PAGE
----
Having now clearly distinguished the finite from the infinite, we can devote ourselves to the consideration of finite numbers. It is customary, in the best treatises on the elements of Arithmetic^{[85]}, not to define number or particular finite numbers, but to begin with certain axioms or primitive propositions, from which all the ordinary results are shown to follow. This method makes Arithmetic into an independent study, instead of regarding it, as is done in the present work, as merely a development, without new axioms or indefinables, of a certain branch of general Logic. For this reason, the method in question seems to indicate a less degree of analysis than that adopted here. I shall nevertheless begin by an exposition of the more usual method, and then proceed to definitions and proofs of what are usually taken as indefinables and indemonstrables. For this purpose, I shall take Peano's exposition in the Formulaire^{[86]}, which is, so far as I know, the best from the point of view of accuracy and rigour. This exposition has the inestimable merit of showing that all Arithmetic can be developed from three fundamental notions (in addition to those of general Logic) and five fundamental propositions concerning these notions. It proves also that, if the three notions be regarded as determined by the five propositions, these five propositions are mutually independent. This is shown by finding, for each set of four out of the five propositions, an interpretation which renders the remaining proposition false. It therefore only remains, in order to connect Peano's theory with that here adopted, to give a definition of the three fundamental notions and a demonstration of the five fundamental propositions. When once this has been accomplished, we know with certainty that everything in the theory of finite integers follows.(§ 120 ¶ 1)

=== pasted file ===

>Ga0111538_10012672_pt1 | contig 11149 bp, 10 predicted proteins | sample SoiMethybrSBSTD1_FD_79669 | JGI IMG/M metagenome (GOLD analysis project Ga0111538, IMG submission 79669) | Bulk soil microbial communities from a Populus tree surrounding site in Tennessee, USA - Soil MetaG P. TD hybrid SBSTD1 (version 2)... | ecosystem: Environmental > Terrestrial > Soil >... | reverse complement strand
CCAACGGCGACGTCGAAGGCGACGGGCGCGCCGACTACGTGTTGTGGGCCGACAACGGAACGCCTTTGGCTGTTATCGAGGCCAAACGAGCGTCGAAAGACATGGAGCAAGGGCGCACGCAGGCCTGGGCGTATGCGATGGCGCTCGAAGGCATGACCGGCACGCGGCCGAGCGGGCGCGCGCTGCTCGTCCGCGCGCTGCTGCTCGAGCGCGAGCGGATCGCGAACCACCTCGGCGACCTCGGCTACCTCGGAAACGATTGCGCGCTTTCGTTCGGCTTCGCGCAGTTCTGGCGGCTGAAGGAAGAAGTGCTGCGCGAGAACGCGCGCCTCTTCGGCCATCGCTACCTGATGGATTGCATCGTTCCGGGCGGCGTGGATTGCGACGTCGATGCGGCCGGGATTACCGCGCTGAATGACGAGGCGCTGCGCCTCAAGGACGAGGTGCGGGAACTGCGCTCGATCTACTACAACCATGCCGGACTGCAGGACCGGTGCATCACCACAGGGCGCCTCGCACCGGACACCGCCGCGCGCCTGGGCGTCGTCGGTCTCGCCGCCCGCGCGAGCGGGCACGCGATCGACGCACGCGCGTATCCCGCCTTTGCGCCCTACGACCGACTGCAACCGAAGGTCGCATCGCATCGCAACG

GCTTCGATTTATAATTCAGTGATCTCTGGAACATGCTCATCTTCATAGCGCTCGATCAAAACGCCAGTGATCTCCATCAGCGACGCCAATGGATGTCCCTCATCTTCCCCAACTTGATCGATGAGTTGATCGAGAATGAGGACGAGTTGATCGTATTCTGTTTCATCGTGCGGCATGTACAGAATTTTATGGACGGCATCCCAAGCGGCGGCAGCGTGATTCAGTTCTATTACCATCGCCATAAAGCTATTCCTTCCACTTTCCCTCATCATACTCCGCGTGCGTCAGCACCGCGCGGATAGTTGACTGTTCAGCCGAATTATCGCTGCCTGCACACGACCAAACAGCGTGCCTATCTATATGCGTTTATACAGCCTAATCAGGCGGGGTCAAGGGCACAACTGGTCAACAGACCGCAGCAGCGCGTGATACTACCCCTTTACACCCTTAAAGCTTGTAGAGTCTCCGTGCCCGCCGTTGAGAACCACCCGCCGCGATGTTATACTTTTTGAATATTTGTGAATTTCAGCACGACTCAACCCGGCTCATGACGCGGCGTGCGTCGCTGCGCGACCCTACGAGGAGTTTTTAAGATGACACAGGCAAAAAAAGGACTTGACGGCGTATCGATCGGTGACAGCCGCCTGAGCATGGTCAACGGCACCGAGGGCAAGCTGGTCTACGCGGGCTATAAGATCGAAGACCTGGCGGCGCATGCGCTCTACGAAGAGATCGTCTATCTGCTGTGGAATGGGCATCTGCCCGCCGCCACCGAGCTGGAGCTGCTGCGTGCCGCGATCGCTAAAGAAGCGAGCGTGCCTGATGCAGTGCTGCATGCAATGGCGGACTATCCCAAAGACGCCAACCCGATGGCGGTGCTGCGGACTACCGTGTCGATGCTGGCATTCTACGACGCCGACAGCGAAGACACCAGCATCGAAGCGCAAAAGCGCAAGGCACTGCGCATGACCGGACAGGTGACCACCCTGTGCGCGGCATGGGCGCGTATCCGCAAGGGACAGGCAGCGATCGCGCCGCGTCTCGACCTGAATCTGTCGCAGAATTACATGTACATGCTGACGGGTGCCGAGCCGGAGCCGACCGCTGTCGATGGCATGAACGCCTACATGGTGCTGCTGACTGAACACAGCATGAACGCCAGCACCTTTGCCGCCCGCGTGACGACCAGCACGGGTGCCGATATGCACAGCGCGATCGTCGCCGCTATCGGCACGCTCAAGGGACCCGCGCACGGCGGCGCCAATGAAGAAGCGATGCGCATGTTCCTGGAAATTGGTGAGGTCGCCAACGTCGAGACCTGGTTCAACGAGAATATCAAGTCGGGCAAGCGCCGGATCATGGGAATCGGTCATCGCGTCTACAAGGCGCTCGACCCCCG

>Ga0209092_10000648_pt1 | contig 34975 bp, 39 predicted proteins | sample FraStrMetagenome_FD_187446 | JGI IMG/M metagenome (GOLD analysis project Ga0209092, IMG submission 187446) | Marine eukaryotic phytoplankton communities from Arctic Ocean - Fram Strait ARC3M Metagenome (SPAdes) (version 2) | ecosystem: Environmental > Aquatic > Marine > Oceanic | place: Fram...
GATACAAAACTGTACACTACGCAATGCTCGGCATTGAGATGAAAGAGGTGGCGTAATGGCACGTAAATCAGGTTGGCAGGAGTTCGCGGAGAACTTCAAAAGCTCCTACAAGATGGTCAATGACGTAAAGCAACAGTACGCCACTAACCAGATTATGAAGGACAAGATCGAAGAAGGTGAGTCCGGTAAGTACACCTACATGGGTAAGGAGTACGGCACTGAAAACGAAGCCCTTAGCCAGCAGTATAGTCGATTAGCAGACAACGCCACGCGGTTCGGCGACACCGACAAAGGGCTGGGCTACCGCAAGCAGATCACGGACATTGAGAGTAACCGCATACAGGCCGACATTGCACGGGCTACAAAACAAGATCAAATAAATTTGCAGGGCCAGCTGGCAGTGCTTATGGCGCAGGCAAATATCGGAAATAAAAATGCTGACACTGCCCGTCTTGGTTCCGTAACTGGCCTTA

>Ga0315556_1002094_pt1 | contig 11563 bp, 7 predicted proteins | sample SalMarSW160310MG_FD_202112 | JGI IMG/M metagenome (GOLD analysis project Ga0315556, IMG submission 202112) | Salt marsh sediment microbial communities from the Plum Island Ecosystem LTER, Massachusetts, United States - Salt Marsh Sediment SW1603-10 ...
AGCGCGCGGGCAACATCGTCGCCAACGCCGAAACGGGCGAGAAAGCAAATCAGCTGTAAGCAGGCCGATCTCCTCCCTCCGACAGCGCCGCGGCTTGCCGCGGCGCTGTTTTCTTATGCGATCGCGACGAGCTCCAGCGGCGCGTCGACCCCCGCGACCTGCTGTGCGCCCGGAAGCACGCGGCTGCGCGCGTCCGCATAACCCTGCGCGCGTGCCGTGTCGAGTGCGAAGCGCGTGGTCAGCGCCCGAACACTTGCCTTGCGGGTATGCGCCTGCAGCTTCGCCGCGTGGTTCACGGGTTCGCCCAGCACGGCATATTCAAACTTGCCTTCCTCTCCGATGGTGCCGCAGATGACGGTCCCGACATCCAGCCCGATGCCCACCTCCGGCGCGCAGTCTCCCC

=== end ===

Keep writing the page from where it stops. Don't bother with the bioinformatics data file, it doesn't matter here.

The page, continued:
Peano's three indefinables are 0, *finite integer*^{[87]}, and *successor of*. It is assumed, as part of the idea of succession (though it would, I think, be better to state it as a separate axiom), that every number has one and only one successor. (By *successor* is meant, of course, immediate successor.) Peano's primitive propositions are then the following. 0 is a number. If `a` is a number, the successor of `a` is a number. If two numbers have the same successor, the two numbers are identical. 0 is not the successor of any number. If `s` be a class to which belongs 0 and also the successor of every number belonging to `s`, then every number belongs to `s`. The last of these propositions is the principle of mathematical induction.(§ 120 ¶ 2)

§ 120 n. 1. Except Frege's Grundgesetze der Arithmetik (Jena, 1893). ↩

§ 120 n. 2. F. 1901, Part II and F. 1899, § 20 ff. F. 1901 differs from earlier editions in making number is a class

a primitive proposition. I regard this as unnecessary, since it is implied by 0 is a number.

I therefore follow the earlier editions. ↩

§ 120 n. 3. Throughout the rest of this chapter, I shall use *number* as synonymous with *finite integer*. ↩

The Principles of Mathematics was written by Bertrand Russell, and published in in 1903. It is now available in the Public Domain.